The last two years, for the month of June, I wrote about a short story that was available online each day of the month… you can see the list for 2014 and 2015 in the comments for this page. It seemed like a good idea at the time. My blog readership fell precipitously and nobody seemed to give a damn about what I was doing – which was a surprising amount of work.
Because of this result, I’m going to do it again this year.
Today’s story, for day eight – Tiny Smiling Daddy, by Mary Gaitskill
Read it online here:
Mary Gaitskill is a polarizing writer. Either you like her or you don’t – but you can’t say she lacks courage.
Today’s story, Tiny Smiling Daddy is from her second collection of short stories – Because They Wanted To.
It isn’t as “out there” as a lot of her work – even though her favorite theme – female characters dealing with sexuality and fitting in somewhere – is here. What makes it different is the point of view. It’s told by a father that has had a phone call from a friend to tell him that his grown daughter has published a confessional piece about him in Self Magazine.
The father then goes on a quest, first to find a copy of the magazine, and then to think back over the years and his turbulent relationship with his daughter. He is clueless, he doesn’t understand how much damage his lack of acceptance of her has done… for everybody.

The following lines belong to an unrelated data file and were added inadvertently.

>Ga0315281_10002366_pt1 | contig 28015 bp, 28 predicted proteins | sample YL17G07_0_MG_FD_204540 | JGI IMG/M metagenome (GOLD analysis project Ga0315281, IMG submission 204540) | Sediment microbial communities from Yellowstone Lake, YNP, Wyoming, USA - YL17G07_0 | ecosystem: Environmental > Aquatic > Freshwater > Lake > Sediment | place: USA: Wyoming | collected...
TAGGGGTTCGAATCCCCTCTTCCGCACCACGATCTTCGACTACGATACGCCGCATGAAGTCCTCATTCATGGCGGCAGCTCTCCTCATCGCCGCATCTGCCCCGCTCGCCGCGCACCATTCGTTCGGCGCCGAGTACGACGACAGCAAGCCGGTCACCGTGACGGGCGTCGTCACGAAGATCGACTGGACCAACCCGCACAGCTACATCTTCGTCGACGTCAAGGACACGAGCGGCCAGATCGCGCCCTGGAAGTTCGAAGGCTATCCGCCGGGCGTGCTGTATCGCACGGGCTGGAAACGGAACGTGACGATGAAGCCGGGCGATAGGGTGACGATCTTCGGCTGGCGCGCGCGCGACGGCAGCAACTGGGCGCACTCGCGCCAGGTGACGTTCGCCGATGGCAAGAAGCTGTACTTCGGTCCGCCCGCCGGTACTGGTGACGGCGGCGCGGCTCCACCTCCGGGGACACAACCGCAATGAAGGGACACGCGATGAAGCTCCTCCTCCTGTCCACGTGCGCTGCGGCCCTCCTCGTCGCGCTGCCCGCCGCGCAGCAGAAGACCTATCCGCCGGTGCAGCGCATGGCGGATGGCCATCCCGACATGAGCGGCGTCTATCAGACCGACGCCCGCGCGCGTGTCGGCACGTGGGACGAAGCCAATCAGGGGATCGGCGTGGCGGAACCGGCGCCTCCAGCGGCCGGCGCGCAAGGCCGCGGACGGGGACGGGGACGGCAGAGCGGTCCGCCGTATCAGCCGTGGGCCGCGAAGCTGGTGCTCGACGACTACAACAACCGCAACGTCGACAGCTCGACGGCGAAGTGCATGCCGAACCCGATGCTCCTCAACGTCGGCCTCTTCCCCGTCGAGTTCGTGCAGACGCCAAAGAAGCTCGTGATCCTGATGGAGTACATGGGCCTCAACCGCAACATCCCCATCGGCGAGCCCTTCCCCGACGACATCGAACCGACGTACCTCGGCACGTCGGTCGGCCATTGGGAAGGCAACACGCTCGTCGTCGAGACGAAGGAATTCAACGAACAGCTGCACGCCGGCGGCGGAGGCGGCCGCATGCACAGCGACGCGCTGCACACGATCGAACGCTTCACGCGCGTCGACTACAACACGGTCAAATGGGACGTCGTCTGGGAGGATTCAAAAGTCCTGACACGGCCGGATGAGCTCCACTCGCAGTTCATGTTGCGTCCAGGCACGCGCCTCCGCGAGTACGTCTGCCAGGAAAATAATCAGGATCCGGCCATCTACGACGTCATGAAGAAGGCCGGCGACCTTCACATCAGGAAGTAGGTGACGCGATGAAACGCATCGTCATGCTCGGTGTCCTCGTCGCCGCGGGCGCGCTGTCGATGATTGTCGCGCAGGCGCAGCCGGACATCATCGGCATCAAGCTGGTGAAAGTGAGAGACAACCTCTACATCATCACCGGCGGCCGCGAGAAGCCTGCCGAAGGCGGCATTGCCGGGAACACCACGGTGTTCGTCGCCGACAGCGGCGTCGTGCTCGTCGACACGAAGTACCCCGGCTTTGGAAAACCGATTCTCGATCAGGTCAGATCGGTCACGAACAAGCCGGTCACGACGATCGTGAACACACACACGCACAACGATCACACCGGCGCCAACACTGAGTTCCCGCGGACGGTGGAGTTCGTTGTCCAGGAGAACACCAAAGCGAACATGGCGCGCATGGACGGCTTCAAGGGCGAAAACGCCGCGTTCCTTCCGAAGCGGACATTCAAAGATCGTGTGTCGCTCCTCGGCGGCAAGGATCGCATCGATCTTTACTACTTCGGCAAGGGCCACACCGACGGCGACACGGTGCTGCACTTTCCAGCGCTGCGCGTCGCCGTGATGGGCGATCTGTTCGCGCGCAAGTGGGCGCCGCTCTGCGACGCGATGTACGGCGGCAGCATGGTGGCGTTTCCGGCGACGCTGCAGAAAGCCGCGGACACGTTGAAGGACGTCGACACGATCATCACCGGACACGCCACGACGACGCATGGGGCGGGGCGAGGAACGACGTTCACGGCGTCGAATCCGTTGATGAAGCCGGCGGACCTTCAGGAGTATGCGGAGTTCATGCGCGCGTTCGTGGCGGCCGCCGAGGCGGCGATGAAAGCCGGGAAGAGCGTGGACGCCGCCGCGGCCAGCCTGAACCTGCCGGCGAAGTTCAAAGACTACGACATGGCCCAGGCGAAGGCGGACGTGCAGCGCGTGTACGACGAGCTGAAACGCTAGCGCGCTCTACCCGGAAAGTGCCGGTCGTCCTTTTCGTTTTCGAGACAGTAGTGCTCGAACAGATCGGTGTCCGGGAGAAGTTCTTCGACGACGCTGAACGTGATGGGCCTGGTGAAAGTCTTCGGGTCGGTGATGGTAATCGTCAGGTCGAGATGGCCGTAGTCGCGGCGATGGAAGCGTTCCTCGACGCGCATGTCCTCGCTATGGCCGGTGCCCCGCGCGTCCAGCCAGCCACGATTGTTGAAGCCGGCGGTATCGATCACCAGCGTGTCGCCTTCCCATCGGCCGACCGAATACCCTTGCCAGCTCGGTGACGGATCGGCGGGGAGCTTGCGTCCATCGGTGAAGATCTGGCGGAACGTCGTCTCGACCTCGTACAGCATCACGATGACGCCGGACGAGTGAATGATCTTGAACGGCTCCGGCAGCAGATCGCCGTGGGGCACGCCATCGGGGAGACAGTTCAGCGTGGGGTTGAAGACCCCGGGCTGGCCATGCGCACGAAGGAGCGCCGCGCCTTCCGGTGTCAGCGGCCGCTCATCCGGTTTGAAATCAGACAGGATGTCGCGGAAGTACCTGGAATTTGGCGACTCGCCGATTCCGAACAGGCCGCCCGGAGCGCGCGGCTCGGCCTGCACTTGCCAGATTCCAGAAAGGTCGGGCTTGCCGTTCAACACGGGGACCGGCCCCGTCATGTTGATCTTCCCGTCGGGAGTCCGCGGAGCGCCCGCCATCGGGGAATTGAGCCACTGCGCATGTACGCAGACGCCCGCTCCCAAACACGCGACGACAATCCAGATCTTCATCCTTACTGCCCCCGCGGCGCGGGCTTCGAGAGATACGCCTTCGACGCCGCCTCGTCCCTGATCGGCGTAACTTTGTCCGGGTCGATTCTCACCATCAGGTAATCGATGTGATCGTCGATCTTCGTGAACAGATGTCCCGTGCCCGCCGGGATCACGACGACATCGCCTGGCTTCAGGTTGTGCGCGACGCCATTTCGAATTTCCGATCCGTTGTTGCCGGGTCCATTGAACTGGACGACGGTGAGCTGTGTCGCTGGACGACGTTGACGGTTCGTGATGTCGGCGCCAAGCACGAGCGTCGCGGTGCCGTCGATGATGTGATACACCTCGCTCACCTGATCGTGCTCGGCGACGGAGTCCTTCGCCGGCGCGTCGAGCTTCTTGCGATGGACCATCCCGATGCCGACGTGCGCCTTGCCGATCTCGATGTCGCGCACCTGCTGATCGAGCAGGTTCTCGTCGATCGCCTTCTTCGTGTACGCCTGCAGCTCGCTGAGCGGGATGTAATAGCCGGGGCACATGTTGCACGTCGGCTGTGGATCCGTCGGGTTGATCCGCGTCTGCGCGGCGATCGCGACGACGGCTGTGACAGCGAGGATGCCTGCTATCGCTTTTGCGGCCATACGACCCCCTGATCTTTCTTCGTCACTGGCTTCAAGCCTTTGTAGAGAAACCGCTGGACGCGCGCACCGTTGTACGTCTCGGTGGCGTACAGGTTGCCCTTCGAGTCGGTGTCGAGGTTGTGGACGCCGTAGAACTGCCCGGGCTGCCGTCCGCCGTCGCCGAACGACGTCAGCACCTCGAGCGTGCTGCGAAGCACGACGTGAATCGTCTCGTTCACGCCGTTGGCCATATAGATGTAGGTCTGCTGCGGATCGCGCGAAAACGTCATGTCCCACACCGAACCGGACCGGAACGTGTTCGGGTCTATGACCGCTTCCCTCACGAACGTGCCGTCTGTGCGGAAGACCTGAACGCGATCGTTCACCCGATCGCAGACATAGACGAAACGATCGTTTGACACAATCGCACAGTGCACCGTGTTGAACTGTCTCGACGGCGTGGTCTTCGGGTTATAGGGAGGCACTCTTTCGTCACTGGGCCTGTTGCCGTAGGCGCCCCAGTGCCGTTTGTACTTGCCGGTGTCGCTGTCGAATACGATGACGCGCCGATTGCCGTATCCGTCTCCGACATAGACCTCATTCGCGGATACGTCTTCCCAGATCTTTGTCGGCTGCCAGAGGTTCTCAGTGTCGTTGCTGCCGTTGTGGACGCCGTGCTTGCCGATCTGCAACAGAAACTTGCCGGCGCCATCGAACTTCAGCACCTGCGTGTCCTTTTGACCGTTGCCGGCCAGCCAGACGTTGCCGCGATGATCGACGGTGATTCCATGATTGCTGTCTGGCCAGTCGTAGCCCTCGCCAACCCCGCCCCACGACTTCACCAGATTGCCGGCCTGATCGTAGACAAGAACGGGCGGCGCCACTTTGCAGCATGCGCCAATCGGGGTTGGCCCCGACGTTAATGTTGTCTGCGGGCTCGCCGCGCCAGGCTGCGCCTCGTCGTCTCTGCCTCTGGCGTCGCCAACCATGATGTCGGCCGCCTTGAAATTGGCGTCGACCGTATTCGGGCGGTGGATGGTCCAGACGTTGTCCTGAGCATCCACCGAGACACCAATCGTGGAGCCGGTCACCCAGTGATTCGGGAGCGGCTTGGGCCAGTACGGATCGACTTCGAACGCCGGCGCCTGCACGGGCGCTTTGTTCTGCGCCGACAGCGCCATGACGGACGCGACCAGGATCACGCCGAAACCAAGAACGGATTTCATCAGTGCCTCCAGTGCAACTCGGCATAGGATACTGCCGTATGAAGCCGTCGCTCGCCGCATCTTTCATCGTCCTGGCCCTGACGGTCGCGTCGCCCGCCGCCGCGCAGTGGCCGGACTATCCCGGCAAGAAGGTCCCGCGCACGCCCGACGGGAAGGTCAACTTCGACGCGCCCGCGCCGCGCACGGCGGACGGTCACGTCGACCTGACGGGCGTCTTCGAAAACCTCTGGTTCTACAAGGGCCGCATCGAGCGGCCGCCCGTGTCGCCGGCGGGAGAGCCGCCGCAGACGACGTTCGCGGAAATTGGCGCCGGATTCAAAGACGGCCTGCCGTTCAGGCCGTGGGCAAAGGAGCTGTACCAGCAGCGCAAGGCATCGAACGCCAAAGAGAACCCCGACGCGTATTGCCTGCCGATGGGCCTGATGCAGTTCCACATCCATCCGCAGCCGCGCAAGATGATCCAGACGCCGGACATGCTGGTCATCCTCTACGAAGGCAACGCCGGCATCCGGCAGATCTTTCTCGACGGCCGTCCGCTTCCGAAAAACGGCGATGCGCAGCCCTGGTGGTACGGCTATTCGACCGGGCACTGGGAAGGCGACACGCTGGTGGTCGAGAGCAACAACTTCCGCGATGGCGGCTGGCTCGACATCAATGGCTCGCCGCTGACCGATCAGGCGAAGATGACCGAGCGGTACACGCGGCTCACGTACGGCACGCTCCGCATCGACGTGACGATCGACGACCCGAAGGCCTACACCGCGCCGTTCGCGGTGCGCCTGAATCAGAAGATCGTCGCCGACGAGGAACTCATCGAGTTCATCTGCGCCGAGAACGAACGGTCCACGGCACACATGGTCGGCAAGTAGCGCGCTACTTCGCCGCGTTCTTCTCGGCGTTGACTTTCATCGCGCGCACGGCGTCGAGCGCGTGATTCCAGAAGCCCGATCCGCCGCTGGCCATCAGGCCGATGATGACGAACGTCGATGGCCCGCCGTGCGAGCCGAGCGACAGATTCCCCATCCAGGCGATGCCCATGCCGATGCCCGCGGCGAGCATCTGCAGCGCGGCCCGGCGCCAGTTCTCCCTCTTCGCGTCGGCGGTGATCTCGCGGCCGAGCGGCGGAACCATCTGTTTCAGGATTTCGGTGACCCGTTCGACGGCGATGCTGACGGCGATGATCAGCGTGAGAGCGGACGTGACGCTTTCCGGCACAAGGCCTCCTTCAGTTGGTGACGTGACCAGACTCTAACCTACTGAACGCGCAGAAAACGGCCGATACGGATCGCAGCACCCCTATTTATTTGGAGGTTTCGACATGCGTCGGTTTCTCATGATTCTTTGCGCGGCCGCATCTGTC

Even though the story is told through him, and by him, mostly in remembering, his daughter is the most memorable character in the story. You can feel her, through her father’s eyes, in her struggle to find herself and her place in the world.
Instead, he watched her, puzzling at the metamorphosis she had undergone. First she had been a beautiful, happy child turned homely, snotty, miserable adolescent. From there she had become a martinet girl with the eyes of a stifled pervert. Now she was a vibrant imp, living, it seemed, in a world constructed of topsy-turvy junk pasted with rhinestones. Where had these three different people come from? Not even Marsha, who had spent so much time with her as a child, could trace the genesis of the new Kitty from the old one. Sometimes he bitterly reflected that he and Marsha weren’t even real parents anymore but bereft old people rattling around in a house, connected not to a real child who was going to college, or who at least had some kind of understandable life, but to a changeling who was the product of only their most obscure quirks, a being who came from recesses that neither of them suspected they’d had.
There is real life in this story. I read it on my Kindle, stretched out under a tree in the park and it was able to pull me in from the warm, pleasant surroundings around me.
What more can you ask?